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As I listen to hand-wringing about empty office towers due to people’s continued preference to work from home instead of commuting to a cubicle (those ungrateful swine!), a Christmas thought comes to mind: How is Santa’s workshop doing?

I imagine that elves prefer a WFH solution just as much as other primate. Any digital-only present can be created in an elfish bedroom, assuming there’s good broadband at the North Pole, and surely those magical creatures can use their basement shop to build stuff like Johnny’s pair of skates, Susy’s dolly and the storybook for Nellie who thinks dollies are folly – no matter what Jolly Old Saint Nicholas thinks about it.

So I wonder if Santa’s workshop is increasingly empty even during the run-up to Christmas. If so, perhaps he could lease it out to a data center.

Speaking of that workshop, a few years ago I began to wonder how big it was. This proved to be a fun little Fermi Problem, to use the term for quickly estimating an answer based on limited data. So grab an old envelope and do some calculating on its back.

First, I estimate that one-third of the world’s population celebrates Christmas with presents. That’s 2.4 billion people, roughly half of whom are children, so let’s say 1.2 billion presents must be built over the course of the year. (We’ll restrict Santa to one present per kid.)

As an employer, Santa is nice rather than naughty, so the elves work a 50-week year and 40-hour weeks. That’s 2,000 work hours a year, which means 600,000 presents have to be built each hour.

Elves are talented, so it takes an average of one hour to build each present. That means the workshop needs room for 600,000 elves working side by side.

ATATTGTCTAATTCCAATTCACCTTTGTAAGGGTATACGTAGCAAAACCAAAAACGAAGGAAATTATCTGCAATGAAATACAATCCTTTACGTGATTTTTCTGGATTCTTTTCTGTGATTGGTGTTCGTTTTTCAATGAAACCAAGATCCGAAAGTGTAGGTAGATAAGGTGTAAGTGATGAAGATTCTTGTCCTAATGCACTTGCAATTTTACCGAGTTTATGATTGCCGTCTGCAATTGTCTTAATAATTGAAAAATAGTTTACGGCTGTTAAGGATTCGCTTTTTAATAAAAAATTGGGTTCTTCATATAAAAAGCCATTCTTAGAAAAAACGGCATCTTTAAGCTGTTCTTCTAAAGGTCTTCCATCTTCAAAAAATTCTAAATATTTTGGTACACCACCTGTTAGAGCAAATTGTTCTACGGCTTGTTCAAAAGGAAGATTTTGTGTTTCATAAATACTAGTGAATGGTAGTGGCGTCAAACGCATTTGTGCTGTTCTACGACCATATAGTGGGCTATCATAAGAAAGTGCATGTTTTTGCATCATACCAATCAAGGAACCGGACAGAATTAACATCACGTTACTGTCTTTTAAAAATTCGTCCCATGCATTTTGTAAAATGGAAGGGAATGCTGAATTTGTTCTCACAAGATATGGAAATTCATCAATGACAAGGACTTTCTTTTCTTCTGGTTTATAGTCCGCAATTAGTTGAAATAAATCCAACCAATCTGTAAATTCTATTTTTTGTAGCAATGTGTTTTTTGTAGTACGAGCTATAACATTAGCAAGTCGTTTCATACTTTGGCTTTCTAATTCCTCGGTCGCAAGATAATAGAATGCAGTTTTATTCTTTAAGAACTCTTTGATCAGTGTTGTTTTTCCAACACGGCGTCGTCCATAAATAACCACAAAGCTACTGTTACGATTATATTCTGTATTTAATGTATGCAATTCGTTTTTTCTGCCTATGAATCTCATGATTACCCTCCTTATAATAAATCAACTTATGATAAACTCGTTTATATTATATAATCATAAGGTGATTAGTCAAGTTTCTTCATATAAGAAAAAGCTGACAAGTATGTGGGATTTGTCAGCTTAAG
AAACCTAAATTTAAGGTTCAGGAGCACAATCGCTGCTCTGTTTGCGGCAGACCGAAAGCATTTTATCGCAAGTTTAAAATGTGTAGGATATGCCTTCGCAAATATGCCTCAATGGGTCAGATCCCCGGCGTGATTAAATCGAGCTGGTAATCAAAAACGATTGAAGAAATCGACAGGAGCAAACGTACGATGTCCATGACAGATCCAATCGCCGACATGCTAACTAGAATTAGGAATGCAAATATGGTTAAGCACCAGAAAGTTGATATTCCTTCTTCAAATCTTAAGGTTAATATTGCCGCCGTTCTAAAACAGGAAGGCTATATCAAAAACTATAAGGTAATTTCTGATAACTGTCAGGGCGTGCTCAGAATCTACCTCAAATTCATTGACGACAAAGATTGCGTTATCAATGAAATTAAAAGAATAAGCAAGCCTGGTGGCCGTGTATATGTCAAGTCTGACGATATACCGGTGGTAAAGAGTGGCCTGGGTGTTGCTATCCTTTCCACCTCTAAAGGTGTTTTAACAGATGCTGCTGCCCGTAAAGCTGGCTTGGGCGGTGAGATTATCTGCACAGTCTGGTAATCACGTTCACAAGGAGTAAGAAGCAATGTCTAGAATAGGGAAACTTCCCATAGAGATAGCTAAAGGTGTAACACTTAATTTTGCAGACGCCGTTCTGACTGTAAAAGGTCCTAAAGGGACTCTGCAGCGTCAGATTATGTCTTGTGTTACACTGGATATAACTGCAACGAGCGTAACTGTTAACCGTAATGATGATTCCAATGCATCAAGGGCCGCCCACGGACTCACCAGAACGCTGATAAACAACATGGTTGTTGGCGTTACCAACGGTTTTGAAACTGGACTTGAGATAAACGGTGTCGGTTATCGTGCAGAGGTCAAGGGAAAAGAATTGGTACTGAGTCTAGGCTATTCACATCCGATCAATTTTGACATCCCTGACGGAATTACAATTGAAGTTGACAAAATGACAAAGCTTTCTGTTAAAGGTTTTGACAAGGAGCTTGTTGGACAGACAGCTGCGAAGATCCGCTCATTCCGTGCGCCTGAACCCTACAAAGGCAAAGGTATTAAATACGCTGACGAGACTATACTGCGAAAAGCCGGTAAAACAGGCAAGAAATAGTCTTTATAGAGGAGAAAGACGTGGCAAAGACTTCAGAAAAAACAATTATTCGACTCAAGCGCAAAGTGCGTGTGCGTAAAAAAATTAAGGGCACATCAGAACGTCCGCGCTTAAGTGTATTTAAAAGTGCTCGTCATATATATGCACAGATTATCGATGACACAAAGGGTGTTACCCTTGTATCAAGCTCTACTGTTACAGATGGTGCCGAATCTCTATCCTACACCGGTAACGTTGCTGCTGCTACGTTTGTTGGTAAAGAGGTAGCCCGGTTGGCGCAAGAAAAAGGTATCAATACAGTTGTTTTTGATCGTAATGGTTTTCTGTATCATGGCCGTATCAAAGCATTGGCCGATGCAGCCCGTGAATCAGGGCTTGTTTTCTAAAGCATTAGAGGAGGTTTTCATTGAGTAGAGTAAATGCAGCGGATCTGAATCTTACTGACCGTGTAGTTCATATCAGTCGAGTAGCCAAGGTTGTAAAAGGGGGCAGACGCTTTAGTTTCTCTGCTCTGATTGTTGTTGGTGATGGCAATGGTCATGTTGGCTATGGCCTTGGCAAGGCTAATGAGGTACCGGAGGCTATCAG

Federal workplace safety standards contain lots of cool stuff like the definition of a “vertical elutriator cotton dust sampler,” I couldn’t find specifications for mythological humanoids. My assumption is that, since elves are efficient and undersized, they need just one square foot of space each, plus another square foot each for support areas such as cafeterias and bathrooms. (I’ll skip over the question of how to make a septic system at the North Pole.)

The result is a workshop with a footprint of 1.2 million square feet.

Then there’s the warehouse, because a delivery window of 18 hours for 1.2 billion items means you can’t do “just in time” manufacturing. If each toy occupies 1 cubic foot we need 1.2 billion cubic feet. A 20-foot-tall warehouse would take up 60 million square feet.

And that brings our total footprint for Santa’s workshop to 61.2 million square feet, or 1,400 acres, or about 2.2 square miles.

As I noted back in the day, Dubai International Airport claims a floor area of 12 million square feet, the Pentagon covers 6.6 million square feet, and Steeplegate Mall has 481,000 square feet of retail space. So Santa’s workshop is equivalent to four Dubai airports, two Pentagons and a Steeplegate Mall.

And just in case, that’s room for 610 data centers, using the industry average of 100,000 square feet.

Keep it in mind, Santa.

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